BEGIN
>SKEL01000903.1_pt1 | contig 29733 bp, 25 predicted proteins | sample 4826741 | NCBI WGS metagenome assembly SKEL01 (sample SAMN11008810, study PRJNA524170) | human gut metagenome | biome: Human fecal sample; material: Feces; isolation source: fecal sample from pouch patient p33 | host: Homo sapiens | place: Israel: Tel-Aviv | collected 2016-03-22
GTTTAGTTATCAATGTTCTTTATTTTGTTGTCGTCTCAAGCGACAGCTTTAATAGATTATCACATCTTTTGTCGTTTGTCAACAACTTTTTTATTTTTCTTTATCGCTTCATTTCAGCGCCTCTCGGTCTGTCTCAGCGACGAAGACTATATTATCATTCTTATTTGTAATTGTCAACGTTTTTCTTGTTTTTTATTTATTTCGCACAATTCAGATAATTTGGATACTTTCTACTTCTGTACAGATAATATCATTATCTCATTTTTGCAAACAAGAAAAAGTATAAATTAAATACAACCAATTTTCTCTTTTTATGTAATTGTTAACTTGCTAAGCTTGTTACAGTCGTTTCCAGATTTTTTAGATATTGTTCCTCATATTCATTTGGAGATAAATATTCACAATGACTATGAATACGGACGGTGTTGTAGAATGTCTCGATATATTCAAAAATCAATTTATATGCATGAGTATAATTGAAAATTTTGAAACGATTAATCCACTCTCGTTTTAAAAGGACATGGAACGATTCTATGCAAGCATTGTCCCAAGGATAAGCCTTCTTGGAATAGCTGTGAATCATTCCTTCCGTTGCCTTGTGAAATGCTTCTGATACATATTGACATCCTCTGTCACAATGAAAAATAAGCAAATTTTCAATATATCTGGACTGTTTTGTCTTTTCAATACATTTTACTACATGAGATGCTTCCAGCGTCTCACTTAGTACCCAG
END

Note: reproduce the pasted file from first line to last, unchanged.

>SKEL01000903.1_pt1 | contig 29733 bp, 25 predicted proteins | sample 4826741 | NCBI WGS metagenome assembly SKEL01 (sample SAMN11008810, study PRJNA524170) | human gut metagenome | biome: Human fecal sample; material: Feces; isolation source: fecal sample from pouch patient p33 | host: Homo sapiens | place: Israel: Tel-Aviv | collected 2016-03-22
GTTTAGTTATCAATGTTCTTTATTTTGTTGTCGTCTCAAGCGACAGCTTTAATAGATTATCACATCTTTTGTCGTTTGTCAACAACTTTTTTATTTTTCTTTATCGCTTCATTTCAGCGCCTCTCGGTCTGTCTCAGCGACGAAGACTATATTATCATTCTTATTTGTAATTGTCAACGTTTTTCTTGTTTTTTATTTATTTCGCACAATTCAGATAATTTGGATACTTTCTACTTCTGTACAGATAATATCATTATCTCATTTTTGCAAACAAGAAAAAGTATAAATTAAATACAACCAATTTTCTCTTTTTATGTAATTGTTAACTTGCTAAGCTTGTTACAGTCGTTTCCAGATTTTTTAGATATTGTTCCTCATATTCATTTGGAGATAAATATTCACAATGACTATGAATACGGACGGTGTTGTAGAATGTCTCGATATATTCAAAAATCAATTTATATGCATGAGTATAATTGAAAATTTTGAAACGATTAATCCACTCTCGTTTTAAAAGGACATGGAACGATTCTATGCAAGCATTGTCCCAAGGATAAGCCTTCTTGGAATAGCTGTGAATCATTCCTTCCGTTGCCTTGTGAAATGCTTCTGATACATATTGACATCCTCTGTCACAATGAAAAATAAGCAAATTTTCAATATATCTGGACTGTTTTGTCTTTTCAATACATTTTACTACATGAGATGCTTCCAGCGTCTCACTTAGTACCCAG